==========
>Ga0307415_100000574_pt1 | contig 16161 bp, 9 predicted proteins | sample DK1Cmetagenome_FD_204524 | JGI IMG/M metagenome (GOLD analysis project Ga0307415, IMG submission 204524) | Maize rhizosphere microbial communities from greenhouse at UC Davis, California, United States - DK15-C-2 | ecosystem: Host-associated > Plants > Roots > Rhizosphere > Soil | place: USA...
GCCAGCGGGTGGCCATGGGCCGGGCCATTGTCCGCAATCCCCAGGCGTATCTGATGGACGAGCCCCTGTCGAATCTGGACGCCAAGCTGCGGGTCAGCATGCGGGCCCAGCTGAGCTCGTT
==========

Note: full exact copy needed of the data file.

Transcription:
>Ga0307415_100000574_pt1 | contig 16161 bp, 9 predicted proteins | sample DK1Cmetagenome_FD_204524 | JGI IMG/M metagenome (GOLD analysis project Ga0307415, IMG submission 204524) | Maize rhizosphere microbial communities from greenhouse at UC Davis, California, United States - DK15-C-2 | ecosystem: Host-associated > Plants > Roots > Rhizosphere > Soil | place: USA...
GCCAGCGGGTGGCCATGGGCCGGGCCATTGTCCGCAATCCCCAGGCGTATCTGATGGACGAGCCCCTGTCGAATCTGGACGCCAAGCTGCGGGTCAGCATGCGGGCCCAGCTGAGCTCGTT